6. Don’t be afraid to shy away from the mainstream (if you want to).

Some people feel they are not living life on their terms because they are part of a societal system that doesn’t work for them, or that feels like a bad fit.

It’s hard to live how you’d like to live if you have been raised in a structure that doesn’t cater to your preferences.

The mainstream, despite the huge variety of people in it, is fairly homogeneous. People live the same lives in different ways.

But if you find yourself aching for something different, then it’s okay to shun the lifestyle you’re accustomed to and strike out for something different.

Perhaps that means becoming a nomad, moving from place to place, and exploring different cultures.

Maybe it means becoming part of a commune and living off the land with others who share similar ideals.

It might even mean becoming a hermit in a nice warm cave somewhere (a little unrealistic, but you get the idea).

You’ll probably have to remember the first truth on this list if you change your lifestyle in a major way because there will be people who view your choices with confusion, ridicule, or even contempt.

You will have to disregard what those people think if the changes you are making allow you to live life on terms of your choosing.

7. Things that no longer serve you can and should be let go of.

There are often some pretty clear signs when something no longer serves you. The way you think and feel about that thing is a dead giveaway.

Many people ignore these signs. They turn away and hope that they’ll go away.

But they rarely ever do.

Instead, you need to act. You need to cut the ties you have to this thing and let it go. This is not only possible, but also highly preferable.

Something that no longer serves you is a net drain on you. It takes away your energy, it leaves you feeling flat, it provides no joy or comfort.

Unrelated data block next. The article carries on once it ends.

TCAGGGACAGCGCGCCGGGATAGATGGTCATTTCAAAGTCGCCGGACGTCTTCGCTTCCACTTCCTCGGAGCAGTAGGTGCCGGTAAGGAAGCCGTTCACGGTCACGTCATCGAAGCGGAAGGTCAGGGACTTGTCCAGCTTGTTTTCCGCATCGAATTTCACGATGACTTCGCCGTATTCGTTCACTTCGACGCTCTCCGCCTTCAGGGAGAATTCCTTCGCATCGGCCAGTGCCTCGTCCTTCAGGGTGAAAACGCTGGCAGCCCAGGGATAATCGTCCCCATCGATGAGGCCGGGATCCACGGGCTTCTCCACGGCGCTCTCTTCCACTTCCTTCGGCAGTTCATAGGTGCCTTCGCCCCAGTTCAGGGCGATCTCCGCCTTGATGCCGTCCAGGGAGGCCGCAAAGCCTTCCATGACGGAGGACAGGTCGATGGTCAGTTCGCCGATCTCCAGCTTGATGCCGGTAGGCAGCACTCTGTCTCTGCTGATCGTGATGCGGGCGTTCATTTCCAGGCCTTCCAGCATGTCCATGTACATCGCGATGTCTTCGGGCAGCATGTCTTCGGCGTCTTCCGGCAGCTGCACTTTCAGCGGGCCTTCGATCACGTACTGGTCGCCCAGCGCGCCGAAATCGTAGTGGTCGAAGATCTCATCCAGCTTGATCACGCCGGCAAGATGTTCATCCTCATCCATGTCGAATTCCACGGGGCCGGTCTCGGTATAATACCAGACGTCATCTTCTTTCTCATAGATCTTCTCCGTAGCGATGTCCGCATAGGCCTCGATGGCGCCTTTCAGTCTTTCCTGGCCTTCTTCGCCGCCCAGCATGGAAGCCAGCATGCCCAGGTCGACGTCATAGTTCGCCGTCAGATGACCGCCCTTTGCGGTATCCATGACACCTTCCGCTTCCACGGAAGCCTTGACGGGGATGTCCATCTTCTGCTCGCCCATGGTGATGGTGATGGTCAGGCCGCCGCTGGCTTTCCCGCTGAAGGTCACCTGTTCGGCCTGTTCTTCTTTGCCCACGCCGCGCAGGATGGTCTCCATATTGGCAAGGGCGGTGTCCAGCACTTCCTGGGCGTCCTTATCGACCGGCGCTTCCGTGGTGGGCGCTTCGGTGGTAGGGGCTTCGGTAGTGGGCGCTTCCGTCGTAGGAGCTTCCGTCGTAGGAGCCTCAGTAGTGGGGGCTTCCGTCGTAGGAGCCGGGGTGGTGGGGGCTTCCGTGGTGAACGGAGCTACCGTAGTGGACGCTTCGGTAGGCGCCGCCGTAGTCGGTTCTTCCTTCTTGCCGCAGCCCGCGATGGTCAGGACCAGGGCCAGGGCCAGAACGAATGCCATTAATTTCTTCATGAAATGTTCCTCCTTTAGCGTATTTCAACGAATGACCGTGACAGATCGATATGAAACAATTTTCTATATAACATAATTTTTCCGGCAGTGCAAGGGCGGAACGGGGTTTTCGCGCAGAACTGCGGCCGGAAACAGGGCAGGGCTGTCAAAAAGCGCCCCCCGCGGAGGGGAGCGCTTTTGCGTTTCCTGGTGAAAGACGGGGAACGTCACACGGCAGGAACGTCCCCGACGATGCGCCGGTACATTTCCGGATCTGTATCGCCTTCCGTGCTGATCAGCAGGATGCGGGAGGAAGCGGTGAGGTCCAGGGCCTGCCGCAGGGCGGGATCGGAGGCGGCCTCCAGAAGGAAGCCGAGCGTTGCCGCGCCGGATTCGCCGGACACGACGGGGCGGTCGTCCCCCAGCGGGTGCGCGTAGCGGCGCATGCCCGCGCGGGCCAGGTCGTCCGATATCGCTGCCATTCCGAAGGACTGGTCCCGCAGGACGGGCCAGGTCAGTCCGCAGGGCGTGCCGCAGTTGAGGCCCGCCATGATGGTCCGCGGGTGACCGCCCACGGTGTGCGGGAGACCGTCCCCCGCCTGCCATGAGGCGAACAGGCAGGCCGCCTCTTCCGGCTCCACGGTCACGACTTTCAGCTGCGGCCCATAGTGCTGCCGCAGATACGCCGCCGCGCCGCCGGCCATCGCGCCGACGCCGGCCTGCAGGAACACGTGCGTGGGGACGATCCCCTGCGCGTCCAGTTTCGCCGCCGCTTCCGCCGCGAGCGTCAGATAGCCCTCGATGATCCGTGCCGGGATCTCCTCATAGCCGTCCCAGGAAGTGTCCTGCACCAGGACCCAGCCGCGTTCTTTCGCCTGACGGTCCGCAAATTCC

I’m not saying it’s always easy to let go of something, especially if that thing has played—or still plays—a major part in your life.

But if prevents you from living a life that is true to the person you are (and that person may be different to the person you were at an earlier point in your life), then you’re doing yourself more harm by holding onto it than you will by releasing your grip.

8. Your interests and passions should be pursued wholeheartedly.

I don’t care if you’re interested in metal detecting, figure skating, tree planting, or something a bit more “typical.”

If it inspires you, motivates you, brings joy to your life, or rewards you in some other intangible (or tangible) way, then you ought to be doing more of it.

Too many of us—me included—sideline our passions, hobbies, and interests because life is a busy, messy affair that saps all our energy.

But if you’re low on energy, partaking in your passions is actually a great idea. You will feel lifted, revitalized, like there is a reason to keep going.

The challenge, or perhaps I should say the trick, is to carve out the time in your busy schedule to pour into the things you enjoy most.

Look at how you spend a typical week in your life, then ask what you could deprioritize so that you can push your passions and interests higher up the list.

You will forever struggle to feel like you are living life on your terms unless you can take part in the activities you feel most liberated by.

9. Your instincts are “right” most of the time.

Many people choose to ignore the little voice in their heads (or at the very core of their being) that tries to guide them.

Call it a gut instinct, call it intuition, call it a sixth sense—that innate feeling that you should or should not do something is generally a very good judge.

And when it comes to living life on your own terms, that instinct is the best guide you will ever have.

It knows when you feel discontent with life. You know. But you might not always choose to listen.

But you should. You should take note of what your thoughts are telling you, what your body is telling you, what your experiences in life are telling you.

Those things are screaming to you that you need a change in direction, a course correction. They are the signs you need a change in life, possibly even a big change.


Listen, I don’t want to lecture you. You probably know many of these things already.

I also don’t want to pretend that living a life on your own terms is always easy.

We are all conditioned in so many ways as we grow up and even in our adult lives. Changing the way you think, the way you act, the way you live requires ongoing effort.

Sometimes you’ll stagnate or fall back into old ways of doing things, but personal growth toward a more satisfying and fulfilling life—a life that you choose as much as possible—should remain the goal throughout.

Keep putting one foot in front of the other and you’ll start to notice the difference in your life sooner rather than later.

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About The Author

Steve Phillips-Waller is the founder and editor of A Conscious Rethink. He has written extensively on the topics of life, relationships, and mental health for more than 8 years.